Welcome to the Panama Weekly News Roundup! Here’s the latest.
Two Ships Rub Against Each Other When Crossing the Panama Canal Without Affecting Traffic
Two ships touched on the Panama Canal as they approached a set of hundred-year-old locks, a very unusual incident in the history of the interoceanic highway that did not affect the transit of other ships.
The Panama Canal Authority (ACP), the autonomous entity that manages the water route, said Monday in a statement that an investigation had begun to determine the causes of the accident, which occurred in front of the Pedro Miguel locks, located on the side of the river. Pacific Ocean and built at the beginning of the last century.
Source: Maritime Herald
Bishops of Panama conclude plenary meeting.
The Catholic Bishops of Panama have concluded their annual Ordinary plenary meeting and have released a statement summarizing the topics they discussed.
Beginning with a reflection on the recent World Youth Day held in Panama, January 22-27, the Bishops congratulated all of Panama on the great success of the event.
“The thousands of pilgrims who visited us during World Youth Day were impressed by our fraternal embrace, our solidarity and by the ability to organize a unique event such as the World Youth Day. Thank you Panamanian people, because nothing would have been possible without the commitment each. With the simplicity that characterizes us, we show the world our roots, the joy of faith, the values of fraternity and solidarity.” The Bishops went on to renew their commitment to keeping young people engaged at all levels of the church. In particular, they promise to continue arranging for places of encounter with the young people from indigenous communities.
Source: Vatican News
Fitch Ratings: Panama Banks Make Further Capital, Regulatory Progress.
Fitch Ratings-New York/San Salvador-15 March 2019: Panama’s bank regulators have increased capital and regulatory requirements through a series of reforms over the last several years, moving banks more in compliance with Basel III standards, which Fitch Ratings views positively from a credit perspective.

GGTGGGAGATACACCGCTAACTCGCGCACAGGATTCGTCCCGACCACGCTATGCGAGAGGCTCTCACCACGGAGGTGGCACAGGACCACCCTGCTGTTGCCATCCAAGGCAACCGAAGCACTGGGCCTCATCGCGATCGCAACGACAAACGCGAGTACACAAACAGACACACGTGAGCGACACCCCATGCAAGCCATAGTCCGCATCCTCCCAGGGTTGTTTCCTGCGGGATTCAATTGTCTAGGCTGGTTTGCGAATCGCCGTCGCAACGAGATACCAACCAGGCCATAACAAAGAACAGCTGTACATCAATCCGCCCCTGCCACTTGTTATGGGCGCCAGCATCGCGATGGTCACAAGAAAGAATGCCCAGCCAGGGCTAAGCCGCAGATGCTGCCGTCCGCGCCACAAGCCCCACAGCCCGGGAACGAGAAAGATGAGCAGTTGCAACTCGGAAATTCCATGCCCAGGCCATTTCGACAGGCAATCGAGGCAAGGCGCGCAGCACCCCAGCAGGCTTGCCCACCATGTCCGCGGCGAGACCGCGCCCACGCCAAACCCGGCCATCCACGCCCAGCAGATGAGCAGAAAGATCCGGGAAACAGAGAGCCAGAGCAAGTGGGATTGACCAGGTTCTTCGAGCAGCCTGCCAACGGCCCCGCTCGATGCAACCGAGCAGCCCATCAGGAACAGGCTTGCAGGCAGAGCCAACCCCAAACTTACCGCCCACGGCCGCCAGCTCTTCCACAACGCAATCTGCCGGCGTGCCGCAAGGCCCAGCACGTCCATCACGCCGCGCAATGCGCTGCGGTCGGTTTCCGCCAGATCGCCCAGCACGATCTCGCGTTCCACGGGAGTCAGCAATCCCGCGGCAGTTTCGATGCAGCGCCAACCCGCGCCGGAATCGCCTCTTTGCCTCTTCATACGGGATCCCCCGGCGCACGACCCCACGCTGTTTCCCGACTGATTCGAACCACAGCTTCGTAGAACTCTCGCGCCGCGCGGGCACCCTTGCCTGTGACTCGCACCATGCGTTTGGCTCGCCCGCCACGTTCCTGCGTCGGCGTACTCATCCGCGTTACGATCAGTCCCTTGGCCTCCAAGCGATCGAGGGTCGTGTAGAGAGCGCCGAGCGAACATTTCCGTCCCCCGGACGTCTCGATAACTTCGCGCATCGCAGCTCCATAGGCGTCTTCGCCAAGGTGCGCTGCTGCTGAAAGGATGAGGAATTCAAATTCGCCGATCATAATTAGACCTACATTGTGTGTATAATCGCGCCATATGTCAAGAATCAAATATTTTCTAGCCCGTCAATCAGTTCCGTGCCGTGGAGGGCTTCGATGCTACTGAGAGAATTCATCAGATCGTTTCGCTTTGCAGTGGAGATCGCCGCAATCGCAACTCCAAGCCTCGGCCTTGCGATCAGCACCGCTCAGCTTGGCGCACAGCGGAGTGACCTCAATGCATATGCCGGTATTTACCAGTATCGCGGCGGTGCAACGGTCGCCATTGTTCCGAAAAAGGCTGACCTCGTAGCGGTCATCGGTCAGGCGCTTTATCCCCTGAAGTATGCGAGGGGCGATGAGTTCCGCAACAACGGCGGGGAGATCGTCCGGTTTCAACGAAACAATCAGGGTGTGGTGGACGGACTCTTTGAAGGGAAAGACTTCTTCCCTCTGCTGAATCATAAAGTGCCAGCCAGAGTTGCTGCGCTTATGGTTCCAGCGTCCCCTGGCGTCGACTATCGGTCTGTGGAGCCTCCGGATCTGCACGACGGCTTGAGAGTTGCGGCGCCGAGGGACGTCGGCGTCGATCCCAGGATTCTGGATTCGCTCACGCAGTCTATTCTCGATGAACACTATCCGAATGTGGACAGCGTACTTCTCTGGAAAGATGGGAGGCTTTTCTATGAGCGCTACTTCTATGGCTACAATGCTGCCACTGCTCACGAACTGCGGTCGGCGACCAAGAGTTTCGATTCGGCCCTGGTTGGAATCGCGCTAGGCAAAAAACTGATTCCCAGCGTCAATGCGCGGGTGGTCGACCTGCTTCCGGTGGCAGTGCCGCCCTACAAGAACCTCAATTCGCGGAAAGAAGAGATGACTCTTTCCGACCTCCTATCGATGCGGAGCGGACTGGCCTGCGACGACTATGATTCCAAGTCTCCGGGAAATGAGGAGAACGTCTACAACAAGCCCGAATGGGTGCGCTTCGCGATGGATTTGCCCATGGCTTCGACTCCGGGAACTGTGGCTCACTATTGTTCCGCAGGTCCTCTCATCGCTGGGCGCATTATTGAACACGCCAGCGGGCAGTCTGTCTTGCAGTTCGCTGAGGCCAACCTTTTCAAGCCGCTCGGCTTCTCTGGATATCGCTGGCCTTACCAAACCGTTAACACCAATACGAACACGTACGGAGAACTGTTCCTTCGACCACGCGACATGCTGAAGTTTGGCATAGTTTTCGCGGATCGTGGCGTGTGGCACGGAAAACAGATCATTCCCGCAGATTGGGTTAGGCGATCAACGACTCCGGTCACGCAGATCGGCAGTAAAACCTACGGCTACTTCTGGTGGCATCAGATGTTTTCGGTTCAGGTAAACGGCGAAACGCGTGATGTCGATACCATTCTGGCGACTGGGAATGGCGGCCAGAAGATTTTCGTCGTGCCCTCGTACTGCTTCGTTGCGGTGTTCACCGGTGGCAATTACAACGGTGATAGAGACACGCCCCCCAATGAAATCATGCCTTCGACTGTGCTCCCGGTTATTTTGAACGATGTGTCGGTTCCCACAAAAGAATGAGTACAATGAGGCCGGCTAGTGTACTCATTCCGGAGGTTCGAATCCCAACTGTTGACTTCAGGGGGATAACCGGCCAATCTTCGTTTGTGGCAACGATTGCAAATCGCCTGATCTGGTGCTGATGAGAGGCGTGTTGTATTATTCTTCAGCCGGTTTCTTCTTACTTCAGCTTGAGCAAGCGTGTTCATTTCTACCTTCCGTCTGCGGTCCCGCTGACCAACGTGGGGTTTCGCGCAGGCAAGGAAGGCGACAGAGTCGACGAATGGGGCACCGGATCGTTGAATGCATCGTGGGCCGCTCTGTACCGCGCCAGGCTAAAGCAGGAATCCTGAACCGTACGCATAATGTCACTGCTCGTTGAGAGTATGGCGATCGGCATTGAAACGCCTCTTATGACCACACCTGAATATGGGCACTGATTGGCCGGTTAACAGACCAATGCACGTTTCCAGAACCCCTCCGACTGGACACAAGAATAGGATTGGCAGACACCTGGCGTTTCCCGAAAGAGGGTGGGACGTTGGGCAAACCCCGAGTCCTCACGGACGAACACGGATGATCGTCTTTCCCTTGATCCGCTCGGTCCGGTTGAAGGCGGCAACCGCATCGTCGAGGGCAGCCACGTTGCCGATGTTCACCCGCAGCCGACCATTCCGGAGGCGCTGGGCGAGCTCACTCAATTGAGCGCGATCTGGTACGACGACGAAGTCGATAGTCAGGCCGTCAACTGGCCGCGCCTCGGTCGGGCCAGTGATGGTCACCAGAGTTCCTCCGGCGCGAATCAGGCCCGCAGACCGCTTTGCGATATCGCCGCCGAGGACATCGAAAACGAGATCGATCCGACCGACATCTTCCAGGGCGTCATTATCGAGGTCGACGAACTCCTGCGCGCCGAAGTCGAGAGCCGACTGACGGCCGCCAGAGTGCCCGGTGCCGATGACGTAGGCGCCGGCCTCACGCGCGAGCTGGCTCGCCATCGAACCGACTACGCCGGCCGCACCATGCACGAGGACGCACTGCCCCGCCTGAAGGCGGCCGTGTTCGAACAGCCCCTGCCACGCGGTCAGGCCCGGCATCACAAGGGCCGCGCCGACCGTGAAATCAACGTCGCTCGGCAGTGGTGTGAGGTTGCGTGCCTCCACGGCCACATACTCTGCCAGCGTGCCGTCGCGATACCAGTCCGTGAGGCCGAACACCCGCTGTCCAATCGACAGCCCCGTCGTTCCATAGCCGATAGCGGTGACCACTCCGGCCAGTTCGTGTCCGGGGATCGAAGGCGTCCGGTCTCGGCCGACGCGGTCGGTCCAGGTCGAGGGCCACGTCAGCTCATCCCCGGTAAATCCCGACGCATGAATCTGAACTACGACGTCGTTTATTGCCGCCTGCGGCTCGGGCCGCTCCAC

Panama adopted Basel III-related liquidity rules in 2018, with the liquidity coverage ratio (LCR) to be phased in by 2022. Most Fitch-rated banks already comply with this requirement, with LCRs above 100%. LCR and high quality liquid asset requirements are especially relevant given the absence of a central bank and deposit insurance. The authorities will also be establishing a USD500 million liquidity fund, to be managed by Banco Nacional de Panama.
Source: BN Americas
Exploring Panama’s Luxury Hotel Market
In the past ten years, Panama’s luxury tourism industry has grown at an unprecedented rate. This means big business for hotels and resorts, both local and international, to jump in deep to this market. It’s no secret that Panama has been building hotels and resorts at a break-neck pace over the past few years. Many hoteliers have even been criticized for over-building and saturating the market. But the numbers for future growth are too good to not take that risk.
In true Panama style, this boom has been accompanied by an “all-or-nothing” attitude that’s pushing bigger and better hotels. Luxury and large is the trend, and there are some great new hotels/resorts that embody this to a tee. Here’s a quick review of some of Panama’s best:
Source: POLS Blog